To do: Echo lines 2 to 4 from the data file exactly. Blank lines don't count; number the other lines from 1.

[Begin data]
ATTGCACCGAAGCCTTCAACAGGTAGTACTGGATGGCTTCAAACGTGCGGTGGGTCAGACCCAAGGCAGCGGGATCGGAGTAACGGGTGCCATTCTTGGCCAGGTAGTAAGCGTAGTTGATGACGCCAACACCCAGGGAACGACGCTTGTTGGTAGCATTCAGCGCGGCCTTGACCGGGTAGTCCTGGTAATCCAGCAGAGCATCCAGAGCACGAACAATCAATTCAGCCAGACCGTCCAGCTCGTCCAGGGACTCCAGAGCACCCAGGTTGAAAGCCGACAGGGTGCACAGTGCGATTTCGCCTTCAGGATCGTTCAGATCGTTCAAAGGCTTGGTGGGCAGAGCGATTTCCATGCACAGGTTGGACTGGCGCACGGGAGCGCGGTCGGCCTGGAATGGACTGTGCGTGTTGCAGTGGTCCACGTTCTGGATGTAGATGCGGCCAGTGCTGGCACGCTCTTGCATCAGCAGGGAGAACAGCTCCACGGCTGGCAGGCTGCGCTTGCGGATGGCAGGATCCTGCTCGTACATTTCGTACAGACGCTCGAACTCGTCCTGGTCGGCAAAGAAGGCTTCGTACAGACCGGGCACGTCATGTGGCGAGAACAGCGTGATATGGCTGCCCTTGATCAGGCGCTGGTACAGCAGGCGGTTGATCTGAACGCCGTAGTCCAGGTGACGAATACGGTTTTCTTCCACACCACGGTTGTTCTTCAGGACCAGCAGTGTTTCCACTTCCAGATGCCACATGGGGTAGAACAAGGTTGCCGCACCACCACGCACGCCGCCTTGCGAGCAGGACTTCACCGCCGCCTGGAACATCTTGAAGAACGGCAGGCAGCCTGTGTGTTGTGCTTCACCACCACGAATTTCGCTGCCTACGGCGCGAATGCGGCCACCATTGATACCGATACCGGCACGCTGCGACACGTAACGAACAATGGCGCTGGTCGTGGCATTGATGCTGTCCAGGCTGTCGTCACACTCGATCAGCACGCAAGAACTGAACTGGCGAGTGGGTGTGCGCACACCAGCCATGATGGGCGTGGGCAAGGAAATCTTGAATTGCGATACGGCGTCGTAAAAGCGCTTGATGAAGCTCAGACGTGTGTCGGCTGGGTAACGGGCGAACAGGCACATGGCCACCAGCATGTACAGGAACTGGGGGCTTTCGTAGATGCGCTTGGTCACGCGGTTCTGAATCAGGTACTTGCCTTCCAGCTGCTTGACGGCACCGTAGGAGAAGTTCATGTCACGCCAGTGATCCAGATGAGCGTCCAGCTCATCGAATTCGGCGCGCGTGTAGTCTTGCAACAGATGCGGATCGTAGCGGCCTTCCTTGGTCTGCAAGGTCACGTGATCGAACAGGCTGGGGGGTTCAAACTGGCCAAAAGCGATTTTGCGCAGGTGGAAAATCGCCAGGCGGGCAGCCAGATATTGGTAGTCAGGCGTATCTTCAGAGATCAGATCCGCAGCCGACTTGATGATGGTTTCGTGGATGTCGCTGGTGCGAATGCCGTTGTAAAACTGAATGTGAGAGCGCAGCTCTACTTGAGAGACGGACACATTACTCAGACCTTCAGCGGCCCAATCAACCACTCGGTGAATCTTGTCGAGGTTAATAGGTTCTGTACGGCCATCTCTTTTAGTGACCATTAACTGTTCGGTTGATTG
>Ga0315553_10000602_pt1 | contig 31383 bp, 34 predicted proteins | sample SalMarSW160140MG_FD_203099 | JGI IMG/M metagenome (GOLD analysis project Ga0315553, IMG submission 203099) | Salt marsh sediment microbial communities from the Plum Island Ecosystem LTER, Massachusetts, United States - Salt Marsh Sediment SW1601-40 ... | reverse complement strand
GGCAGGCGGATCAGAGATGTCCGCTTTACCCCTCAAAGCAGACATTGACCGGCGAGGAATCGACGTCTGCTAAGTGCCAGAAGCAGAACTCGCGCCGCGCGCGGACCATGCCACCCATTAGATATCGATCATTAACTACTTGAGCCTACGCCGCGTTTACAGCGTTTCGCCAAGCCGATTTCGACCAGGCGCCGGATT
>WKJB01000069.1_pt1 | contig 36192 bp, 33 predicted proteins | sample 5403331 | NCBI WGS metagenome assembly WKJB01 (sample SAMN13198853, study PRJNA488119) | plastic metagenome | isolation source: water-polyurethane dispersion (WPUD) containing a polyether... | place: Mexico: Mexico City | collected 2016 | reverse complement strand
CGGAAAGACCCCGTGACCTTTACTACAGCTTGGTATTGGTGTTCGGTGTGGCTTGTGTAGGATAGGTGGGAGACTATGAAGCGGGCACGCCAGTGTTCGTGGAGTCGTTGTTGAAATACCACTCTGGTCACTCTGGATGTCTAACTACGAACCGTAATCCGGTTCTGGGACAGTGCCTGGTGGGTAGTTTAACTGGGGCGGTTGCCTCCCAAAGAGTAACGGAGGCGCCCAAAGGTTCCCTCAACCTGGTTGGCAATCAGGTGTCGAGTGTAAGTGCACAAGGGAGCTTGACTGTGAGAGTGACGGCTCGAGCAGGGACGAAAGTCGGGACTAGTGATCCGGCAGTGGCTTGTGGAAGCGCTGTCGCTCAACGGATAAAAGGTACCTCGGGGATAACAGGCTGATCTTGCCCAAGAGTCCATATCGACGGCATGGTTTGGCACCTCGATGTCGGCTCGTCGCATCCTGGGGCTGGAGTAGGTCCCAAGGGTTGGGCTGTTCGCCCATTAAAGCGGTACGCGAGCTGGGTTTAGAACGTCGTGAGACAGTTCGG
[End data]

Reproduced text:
>Ga0315553_10000602_pt1 | contig 31383 bp, 34 predicted proteins | sample SalMarSW160140MG_FD_203099 | JGI IMG/M metagenome (GOLD analysis project Ga0315553, IMG submission 203099) | Salt marsh sediment microbial communities from the Plum Island Ecosystem LTER, Massachusetts, United States - Salt Marsh Sediment SW1601-40 ... | reverse complement strand
GGCAGGCGGATCAGAGATGTCCGCTTTACCCCTCAAAGCAGACATTGACCGGCGAGGAATCGACGTCTGCTAAGTGCCAGAAGCAGAACTCGCGCCGCGCGCGGACCATGCCACCCATTAGATATCGATCATTAACTACTTGAGCCTACGCCGCGTTTACAGCGTTTCGCCAAGCCGATTTCGACCAGGCGCCGGATT
>WKJB01000069.1_pt1 | contig 36192 bp, 33 predicted proteins | sample 5403331 | NCBI WGS metagenome assembly WKJB01 (sample SAMN13198853, study PRJNA488119) | plastic metagenome | isolation source: water-polyurethane dispersion (WPUD) containing a polyether... | place: Mexico: Mexico City | collected 2016 | reverse complement strand